Sunday, May 15, 2016

The upcoming (June) Grassington Festival is discussed in The Craven Herald & Pioneer:
Other lunchtime lectures will be presented by Sue Newby from The Brontë Society, who, in this year of Charlotte Brontë’s bicentenary, will explore Charlotte’s motivations; and Emma Eaton, assistant director of Big Issue North, who will talk about the valuable work the magazine carries out. (Lindsey Moore)
Pendle Today has an article on the Brontë 200 Pendle programme of events:
Lancashire is claiming the Brontës with a six month programme of free events to mark Charlotte Bronte’s bicentenary and her links with her neighbouring county.
The events will bring to life the places just over the border which inspired her writing, including the atmospheric village of Wycoller with its ruined hall - the real Ferndean Manor in Jane Eyre.
Pendle neighbours the Brontë moors and the council has launched a programme of 21 events which run until October 30th to mark the 200th anniversary.
Pendle Council’s Brontë enthusiast Sarah Lee co-ordinated the programme, working with Pendle’s Tourism Officer, walk leaders, artists, photographers and storytellers, to bring the area’s Brontë connections to life.
She said: “It’s often forgotten that Charlotte, Branwell, Emily and Anne often walked across the border over the moors into Lancashire.
“Wycoller is just nine miles as the crow flies from the Haworth Parsonage.
“Charlotte knew this area well, drawing inspiration from the landscape, turbulent histories, local news and Lancashire folklore.”
Tourism Officer Mike Williams said: “Pendle is little-known for its Brontë connections, but they are compelling.
“I urge anyone who loves the Brontë novels to come and enjoy a short break and find out for themselves.” (Will Cook)
Andrea Arnold's new film, American Honey, is being reviewed everywhere. Her previous Wuthering Heights 2011 is mentioned (in a good or bad way):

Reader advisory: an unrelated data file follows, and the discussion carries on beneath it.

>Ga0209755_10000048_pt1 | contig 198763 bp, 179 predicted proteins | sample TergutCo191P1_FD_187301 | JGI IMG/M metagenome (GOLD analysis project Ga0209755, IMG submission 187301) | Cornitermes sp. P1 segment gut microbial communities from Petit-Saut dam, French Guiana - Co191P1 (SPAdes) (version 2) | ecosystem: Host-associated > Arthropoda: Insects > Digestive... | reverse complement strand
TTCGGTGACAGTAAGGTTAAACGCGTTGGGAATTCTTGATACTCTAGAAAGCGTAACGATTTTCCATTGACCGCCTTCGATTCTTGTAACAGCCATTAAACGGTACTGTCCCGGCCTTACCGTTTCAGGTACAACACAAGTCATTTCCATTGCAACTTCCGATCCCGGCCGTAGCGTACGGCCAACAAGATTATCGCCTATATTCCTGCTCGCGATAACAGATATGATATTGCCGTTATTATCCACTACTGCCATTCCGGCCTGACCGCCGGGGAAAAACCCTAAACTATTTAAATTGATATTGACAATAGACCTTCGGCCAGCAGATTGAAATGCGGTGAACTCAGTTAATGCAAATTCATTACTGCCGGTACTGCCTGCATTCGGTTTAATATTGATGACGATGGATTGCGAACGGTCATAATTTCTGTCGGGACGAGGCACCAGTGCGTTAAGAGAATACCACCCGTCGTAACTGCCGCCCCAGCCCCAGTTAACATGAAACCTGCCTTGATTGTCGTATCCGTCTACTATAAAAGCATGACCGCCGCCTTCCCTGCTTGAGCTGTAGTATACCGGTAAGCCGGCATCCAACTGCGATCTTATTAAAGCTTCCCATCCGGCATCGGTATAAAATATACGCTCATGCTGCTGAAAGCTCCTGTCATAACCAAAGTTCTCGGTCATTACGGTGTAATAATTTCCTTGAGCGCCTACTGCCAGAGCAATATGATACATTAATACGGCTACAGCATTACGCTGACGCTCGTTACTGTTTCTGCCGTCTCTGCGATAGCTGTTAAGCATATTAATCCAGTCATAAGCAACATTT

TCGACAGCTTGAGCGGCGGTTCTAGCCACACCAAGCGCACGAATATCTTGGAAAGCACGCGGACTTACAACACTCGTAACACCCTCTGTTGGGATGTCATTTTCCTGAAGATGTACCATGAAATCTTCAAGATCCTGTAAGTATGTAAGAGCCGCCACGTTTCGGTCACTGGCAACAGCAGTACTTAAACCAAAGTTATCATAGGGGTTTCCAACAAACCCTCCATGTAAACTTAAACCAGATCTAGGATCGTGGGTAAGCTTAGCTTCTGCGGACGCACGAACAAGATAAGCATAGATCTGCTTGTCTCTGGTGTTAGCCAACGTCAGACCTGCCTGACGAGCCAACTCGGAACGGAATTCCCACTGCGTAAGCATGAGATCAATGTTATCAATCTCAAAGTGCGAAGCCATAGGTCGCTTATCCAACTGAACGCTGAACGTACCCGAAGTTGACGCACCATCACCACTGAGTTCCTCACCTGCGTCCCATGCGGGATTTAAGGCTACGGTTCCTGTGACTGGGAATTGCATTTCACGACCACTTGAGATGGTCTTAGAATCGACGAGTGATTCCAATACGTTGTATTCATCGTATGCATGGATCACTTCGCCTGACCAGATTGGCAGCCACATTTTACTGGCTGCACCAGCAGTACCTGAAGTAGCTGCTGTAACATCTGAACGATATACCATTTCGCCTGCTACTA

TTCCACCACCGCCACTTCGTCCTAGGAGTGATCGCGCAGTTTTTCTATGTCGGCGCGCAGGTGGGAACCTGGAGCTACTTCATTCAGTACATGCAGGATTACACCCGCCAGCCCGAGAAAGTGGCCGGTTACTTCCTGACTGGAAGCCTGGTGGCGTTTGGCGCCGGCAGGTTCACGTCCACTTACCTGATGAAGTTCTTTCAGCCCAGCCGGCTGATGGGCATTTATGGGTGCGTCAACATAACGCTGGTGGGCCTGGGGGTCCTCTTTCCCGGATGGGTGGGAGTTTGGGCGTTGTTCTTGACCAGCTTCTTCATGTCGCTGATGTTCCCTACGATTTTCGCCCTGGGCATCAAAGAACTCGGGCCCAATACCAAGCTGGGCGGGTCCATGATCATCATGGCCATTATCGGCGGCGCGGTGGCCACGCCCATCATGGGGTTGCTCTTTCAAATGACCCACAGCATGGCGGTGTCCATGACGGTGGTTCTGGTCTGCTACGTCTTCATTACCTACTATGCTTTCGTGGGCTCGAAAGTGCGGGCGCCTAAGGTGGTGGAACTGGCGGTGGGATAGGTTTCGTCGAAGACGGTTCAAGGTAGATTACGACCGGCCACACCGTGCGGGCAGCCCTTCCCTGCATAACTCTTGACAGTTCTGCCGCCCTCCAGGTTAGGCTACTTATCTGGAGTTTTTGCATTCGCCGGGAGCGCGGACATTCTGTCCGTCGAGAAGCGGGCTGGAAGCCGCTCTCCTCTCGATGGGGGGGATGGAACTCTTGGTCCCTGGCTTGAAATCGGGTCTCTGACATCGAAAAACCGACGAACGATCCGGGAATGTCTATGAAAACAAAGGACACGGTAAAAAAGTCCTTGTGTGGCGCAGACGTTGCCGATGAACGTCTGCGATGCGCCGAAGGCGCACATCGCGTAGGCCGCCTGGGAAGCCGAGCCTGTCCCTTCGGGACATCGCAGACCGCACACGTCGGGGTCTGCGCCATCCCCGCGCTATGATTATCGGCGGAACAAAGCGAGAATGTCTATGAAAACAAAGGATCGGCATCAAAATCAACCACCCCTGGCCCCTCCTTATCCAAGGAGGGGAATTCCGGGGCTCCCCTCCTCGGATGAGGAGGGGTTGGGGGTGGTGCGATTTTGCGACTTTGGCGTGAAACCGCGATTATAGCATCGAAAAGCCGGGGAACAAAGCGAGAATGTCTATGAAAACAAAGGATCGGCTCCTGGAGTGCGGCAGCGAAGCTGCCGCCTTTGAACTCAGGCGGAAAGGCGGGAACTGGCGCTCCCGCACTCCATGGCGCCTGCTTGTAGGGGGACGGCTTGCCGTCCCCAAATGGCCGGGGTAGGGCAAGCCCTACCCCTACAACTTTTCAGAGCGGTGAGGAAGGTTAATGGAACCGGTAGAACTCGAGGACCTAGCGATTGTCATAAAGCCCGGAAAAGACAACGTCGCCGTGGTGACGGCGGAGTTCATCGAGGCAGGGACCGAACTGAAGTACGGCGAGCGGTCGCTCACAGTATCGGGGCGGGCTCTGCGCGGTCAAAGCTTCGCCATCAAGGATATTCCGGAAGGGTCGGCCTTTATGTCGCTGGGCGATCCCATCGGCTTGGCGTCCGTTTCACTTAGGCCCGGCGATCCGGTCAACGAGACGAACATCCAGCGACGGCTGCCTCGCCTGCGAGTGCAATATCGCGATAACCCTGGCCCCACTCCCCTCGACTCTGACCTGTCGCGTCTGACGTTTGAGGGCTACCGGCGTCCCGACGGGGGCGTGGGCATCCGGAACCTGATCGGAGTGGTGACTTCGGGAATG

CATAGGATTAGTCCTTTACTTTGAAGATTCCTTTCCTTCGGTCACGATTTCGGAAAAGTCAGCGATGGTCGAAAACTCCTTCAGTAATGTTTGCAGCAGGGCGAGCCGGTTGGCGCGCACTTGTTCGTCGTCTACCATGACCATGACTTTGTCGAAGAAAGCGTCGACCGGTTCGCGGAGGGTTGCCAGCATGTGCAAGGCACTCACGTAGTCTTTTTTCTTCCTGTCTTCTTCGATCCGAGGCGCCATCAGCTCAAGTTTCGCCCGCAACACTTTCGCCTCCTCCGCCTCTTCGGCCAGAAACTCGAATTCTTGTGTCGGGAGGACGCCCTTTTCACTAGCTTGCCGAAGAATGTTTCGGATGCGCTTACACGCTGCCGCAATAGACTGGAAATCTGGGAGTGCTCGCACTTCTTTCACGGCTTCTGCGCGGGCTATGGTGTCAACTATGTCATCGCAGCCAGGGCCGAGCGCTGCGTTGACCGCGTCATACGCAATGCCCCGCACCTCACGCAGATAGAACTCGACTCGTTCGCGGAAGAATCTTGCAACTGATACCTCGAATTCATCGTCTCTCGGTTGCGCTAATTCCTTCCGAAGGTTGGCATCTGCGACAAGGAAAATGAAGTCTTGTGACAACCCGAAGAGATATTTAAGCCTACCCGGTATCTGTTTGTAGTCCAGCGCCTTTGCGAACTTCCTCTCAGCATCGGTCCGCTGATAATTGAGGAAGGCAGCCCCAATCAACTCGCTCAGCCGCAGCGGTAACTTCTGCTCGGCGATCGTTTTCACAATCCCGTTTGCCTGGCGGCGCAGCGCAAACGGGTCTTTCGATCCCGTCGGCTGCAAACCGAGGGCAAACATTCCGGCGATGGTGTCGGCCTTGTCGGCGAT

"much-misunderstood" (Peter Bradshaw in The Guardian)
"tried to take her technique to a grander scale" (Eric Kohn in IndieWire)
"Arnold seemed to have stalled creatively after her heavy-going 2011 adaptation of Wuthering Heights – arguably during it, to be honest." (Tim Robey in The Telegraph)
"stripped-to-bone minimalism of her remarkable but divisive “Wuthering Heights” adaptation — pointedly rejected by Cannes selectors after her first two features each scooped a Jury Prize at the festival. (Guy Lodge in Variety)
"son adaptation somptueuse des Hauts de Hurlevent. Par "somptueuse", n'entendez pas adaptation scolaire aux costumes qui en jettent. Arnold s'est emparé du classique littéraire pour en livrer une version à la fois fidèle et personnelle et ce par un moyen : la caméra." (Nicolas Bardot in Film de Culte) (Translation)
"baroque, modernist"(Sam. C. Mac in Slant)
"controverso e violento" (Carlo Valeri in Sentieri Selvaggio) (Translation)
"versione raggelata" (Stefano Fedele in Optimagazine) (Translation
"interessant adaptació" (Imma Merino in El Punt-Avui)
"het bot ontbeende Emily Brontë adaptatie Wuthering Heights" (Dave Mestdach in Knack Focus) (Translation)
"trae a la memoria algunos de los instantes mejor definidos, arrebatados y profundamente libres de Cumbres borrascosas" (Luis Martínez in El Mundo) (Translation)
"magistral" (Nando Salvà in El Periódico)
"adaptation radicale" (Antoine Duplan in Le Temps)
"Les Hauts de Hurlevent, adaptation très sensitive, pleine de boue, de pluie et de terre, du classique d’Emily Brontë se complaisait dans la noirceur". (Jacques Morice in Télérama) (Translation)
The Hollywood Reporter and Los Angeles Times review the film 아가씨 (The Handmaiden) by Park Chan-Wook:
It’s the time of the Japanese occupation of Korea and the natural inference is she is about to become the unwilling concubine of Kouzuki (Cho Jin-woong), a black-tongued old man of unparalleled wealth. But minutes later, as she arrives at his towering mansion deep in the woods, her role switches to Jane Eyre. She is merely assuming service as the new maidservant to the aristocratic orphan of the house, Lady Hideko (Kim Min-hee of Right Now, Wrong Then). (Deborah Young)

A sort of “Gaslight”-meets-“Jane Eyre” with a big ol' splash of “Diabolique,” “The Handmaiden” has predictably generated a lot of ink over its explicit lesbian love scenes — a touch that might well have been decried as exploitative (just as “Blue is the Warmest Color” came under attack here at Cannes three years ago), if not for the righteous narrative primacy that Park grants his leading ladies. (Justin Chang)
Another film seen in the Cannes film festival is Mal de Pierres by Nicole Garcia. Les Echos (France) and The Guardian review it:
Elle se fixe d'abord sur l'instituteur du village, pourtant marié et bientôt papa, qui lui fait découvrir les soeurs Brontë. Quand il refuse ses avances, elle crise. Face à son comportement, clairement hystérique, ses parents songent à la faire interner. (Thierry Gandillot) (Translation)
Stultified by country life, she has channeled her frustrations into a crush on her teacher, partly fuelled by his on-point literary recommendations (Wuthering Heights is, according to teach, “About a girl who never leaves the countryside”). (Henry Barnes)